Oil and Gas Exploration Threatens Peruvian Amazon
A remote indiginious indian camp found abandoned after developers entered their region in Peru. Photo via Agencia Andina
In the 1960s and 70s, there was an oil boom in Peru. Due to restrictions on where developers could explore, the hunt for fossil fuels in the county dwindled in recent decades, and those concerned with preserving the nation's biologically diverse corner of the Amazon rainforest could breathe a sigh of relief. A recent report, however, indicates that the Peruvian government has now conceded a whopping 41 percent of their Amazon territory for oil and gas exploration. The consequences of such exploration could be devastating to the forest's fragile ecosystems, as well as the uncontacted tribesmen that call the region home. Unprecedented Oil and Gas Exploration Allowances
According to the article, written by researchers Martí Orta and Matt Finer for the journal Environmental Research Letters, the recent concessions made by the Peruvian government are the largest ever awarded for oil and gas exploration.
Never before had scientists ventured to measure a complete summery of the regions open to oil and gas industries--which is subdivided into 52 separate areas amounting to 41 percent of the Peruvian Amazon. According to a report in Ambiente Brasil, the fossil-fuel production in Peru is at its greatest level, and increasing quickly.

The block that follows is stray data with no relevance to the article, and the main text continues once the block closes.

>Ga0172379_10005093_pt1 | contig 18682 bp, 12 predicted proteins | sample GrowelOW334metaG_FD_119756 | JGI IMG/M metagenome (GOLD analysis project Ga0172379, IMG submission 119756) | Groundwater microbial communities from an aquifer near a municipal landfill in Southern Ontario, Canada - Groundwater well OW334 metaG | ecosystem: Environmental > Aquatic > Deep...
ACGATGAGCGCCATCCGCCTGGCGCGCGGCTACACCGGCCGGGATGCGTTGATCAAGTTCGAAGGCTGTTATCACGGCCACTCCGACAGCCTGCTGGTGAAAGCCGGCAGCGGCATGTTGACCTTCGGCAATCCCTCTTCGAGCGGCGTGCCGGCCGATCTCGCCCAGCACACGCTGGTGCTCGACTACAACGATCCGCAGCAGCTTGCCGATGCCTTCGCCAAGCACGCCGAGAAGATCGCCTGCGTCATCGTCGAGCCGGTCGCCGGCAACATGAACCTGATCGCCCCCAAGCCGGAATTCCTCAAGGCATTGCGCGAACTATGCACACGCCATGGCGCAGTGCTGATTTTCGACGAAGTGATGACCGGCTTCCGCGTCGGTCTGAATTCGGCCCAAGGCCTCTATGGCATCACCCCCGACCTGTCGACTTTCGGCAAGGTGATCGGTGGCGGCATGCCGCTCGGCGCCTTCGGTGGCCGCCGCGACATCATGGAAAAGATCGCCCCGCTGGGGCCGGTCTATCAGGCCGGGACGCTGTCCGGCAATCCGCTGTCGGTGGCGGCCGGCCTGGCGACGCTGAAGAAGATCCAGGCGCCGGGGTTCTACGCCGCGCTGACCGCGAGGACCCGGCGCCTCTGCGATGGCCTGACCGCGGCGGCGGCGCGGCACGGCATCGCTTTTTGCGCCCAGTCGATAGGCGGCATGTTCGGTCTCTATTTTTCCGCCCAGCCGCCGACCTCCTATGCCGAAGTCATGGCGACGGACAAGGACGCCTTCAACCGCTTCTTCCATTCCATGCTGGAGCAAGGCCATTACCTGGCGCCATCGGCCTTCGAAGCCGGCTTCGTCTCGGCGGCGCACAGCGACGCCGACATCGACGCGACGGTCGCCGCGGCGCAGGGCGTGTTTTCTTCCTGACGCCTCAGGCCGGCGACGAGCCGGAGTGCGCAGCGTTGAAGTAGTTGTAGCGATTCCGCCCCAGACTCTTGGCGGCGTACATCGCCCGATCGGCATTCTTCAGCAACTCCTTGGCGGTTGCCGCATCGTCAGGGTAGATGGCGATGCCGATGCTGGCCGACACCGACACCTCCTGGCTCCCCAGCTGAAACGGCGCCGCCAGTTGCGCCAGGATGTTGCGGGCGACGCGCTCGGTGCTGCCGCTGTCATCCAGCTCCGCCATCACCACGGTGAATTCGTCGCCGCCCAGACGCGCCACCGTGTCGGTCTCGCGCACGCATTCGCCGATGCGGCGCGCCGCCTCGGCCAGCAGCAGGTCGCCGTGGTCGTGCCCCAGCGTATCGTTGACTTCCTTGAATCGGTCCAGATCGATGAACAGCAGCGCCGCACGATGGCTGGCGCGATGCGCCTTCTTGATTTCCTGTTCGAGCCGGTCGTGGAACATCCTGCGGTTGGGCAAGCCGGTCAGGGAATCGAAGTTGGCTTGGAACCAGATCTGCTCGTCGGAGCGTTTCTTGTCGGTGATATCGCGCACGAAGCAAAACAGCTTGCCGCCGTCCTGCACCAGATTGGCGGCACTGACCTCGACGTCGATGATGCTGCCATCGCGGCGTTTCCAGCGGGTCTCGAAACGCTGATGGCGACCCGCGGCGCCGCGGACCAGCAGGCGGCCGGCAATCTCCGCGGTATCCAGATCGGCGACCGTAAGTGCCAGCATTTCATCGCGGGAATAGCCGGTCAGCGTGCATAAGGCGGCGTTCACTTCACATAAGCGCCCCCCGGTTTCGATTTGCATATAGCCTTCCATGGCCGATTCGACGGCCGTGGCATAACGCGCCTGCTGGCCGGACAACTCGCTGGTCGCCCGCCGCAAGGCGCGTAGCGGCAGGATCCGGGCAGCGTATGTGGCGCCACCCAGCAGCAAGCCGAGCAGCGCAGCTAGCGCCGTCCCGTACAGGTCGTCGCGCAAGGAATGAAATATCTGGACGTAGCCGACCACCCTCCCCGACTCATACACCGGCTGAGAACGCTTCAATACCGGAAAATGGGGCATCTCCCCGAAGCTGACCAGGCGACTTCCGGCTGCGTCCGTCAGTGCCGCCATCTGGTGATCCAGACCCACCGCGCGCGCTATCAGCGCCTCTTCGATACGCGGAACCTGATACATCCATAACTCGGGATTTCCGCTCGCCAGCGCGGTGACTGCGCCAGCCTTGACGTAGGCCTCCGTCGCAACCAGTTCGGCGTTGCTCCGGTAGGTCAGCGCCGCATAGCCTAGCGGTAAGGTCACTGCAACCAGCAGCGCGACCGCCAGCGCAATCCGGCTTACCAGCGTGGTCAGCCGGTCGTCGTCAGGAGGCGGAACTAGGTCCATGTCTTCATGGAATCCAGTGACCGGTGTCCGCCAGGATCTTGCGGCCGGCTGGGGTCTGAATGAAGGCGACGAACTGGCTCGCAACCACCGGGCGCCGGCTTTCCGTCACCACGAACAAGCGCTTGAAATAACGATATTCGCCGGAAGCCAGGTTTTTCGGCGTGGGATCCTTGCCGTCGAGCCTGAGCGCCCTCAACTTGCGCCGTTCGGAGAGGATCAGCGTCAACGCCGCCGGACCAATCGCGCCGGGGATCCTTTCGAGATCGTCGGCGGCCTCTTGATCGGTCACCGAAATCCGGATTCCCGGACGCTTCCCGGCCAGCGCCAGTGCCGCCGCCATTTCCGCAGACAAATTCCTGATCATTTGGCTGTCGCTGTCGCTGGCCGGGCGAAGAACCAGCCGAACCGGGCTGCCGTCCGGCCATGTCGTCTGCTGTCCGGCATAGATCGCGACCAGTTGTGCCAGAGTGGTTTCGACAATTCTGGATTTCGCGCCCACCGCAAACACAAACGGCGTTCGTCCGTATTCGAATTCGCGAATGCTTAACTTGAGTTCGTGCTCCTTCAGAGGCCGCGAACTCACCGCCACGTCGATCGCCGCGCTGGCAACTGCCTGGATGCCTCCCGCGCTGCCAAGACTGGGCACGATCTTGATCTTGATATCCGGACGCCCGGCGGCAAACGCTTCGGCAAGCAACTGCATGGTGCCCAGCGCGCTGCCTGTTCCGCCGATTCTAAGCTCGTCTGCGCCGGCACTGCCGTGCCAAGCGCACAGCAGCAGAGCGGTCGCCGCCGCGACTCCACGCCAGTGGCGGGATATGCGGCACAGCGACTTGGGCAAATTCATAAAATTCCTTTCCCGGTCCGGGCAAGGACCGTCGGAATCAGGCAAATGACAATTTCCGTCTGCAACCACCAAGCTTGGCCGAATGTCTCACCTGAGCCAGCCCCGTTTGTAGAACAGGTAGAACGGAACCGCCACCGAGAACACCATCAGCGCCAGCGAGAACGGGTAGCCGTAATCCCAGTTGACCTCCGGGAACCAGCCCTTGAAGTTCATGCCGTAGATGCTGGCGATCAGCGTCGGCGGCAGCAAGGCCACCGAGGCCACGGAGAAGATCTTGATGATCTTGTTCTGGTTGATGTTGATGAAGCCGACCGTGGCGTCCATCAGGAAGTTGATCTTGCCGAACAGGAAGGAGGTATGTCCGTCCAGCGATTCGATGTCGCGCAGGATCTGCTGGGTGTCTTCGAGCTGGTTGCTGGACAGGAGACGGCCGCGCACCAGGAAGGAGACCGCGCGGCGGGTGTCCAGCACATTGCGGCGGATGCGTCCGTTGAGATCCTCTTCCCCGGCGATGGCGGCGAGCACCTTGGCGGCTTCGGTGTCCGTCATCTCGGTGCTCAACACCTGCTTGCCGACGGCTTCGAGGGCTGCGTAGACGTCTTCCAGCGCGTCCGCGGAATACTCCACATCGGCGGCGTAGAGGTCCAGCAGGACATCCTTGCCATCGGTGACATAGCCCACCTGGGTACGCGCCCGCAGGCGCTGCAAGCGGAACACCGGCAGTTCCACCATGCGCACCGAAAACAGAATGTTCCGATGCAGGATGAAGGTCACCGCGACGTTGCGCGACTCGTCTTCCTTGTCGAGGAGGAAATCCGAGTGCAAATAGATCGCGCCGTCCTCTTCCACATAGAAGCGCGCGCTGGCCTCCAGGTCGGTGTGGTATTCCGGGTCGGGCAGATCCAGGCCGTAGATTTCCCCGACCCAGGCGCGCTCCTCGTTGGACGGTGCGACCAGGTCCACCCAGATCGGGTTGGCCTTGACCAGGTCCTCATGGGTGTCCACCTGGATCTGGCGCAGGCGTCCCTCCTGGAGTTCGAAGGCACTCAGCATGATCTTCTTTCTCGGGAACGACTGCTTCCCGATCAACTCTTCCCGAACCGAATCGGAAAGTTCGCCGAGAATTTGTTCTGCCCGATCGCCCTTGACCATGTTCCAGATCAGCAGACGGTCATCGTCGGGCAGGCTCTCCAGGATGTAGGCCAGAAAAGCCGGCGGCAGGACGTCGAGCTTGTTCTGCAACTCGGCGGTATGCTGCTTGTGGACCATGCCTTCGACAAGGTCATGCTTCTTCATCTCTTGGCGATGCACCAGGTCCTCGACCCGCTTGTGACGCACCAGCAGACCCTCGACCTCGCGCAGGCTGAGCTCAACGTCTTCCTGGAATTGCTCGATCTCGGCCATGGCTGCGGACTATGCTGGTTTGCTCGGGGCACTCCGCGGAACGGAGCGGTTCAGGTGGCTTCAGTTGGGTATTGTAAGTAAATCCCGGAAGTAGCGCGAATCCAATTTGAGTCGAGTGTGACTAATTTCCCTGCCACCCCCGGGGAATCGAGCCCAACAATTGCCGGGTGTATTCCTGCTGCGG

While the arrangement for expanded exploration undoubtedly is financially beneficial for some in the Peruvian government, the environmental cost may be immeasurable.
This map shows how much of Peru's Amazon region has been conceded for exploration. Image: Disclosure
Exploration Comes at the Expense of the Environment
The report indicates that one-fifth of the conceded exploration area falls within environmental reserves--home to some of the most unique and endangered species on Earth, many of which have yet to be recorded by biologists.
As detrimental to the ecosystem such oil and gas exploration may be, it is not without a human cost as well. The researchers found that more than 60 percent of the expanded exploration zones encroach upon reserves for the nation's indigenous populations--some that have never before been contacted by peoples of European descent.
Orta and Finer, in sharing their research, hope to raise awareness of the extent to which the Amazon is being threatened with development and to elicit a debate among Peruvians regarding the exploitation of their greatest natural treasure. The world, and all the unique, endangered species in it, await their conclusion.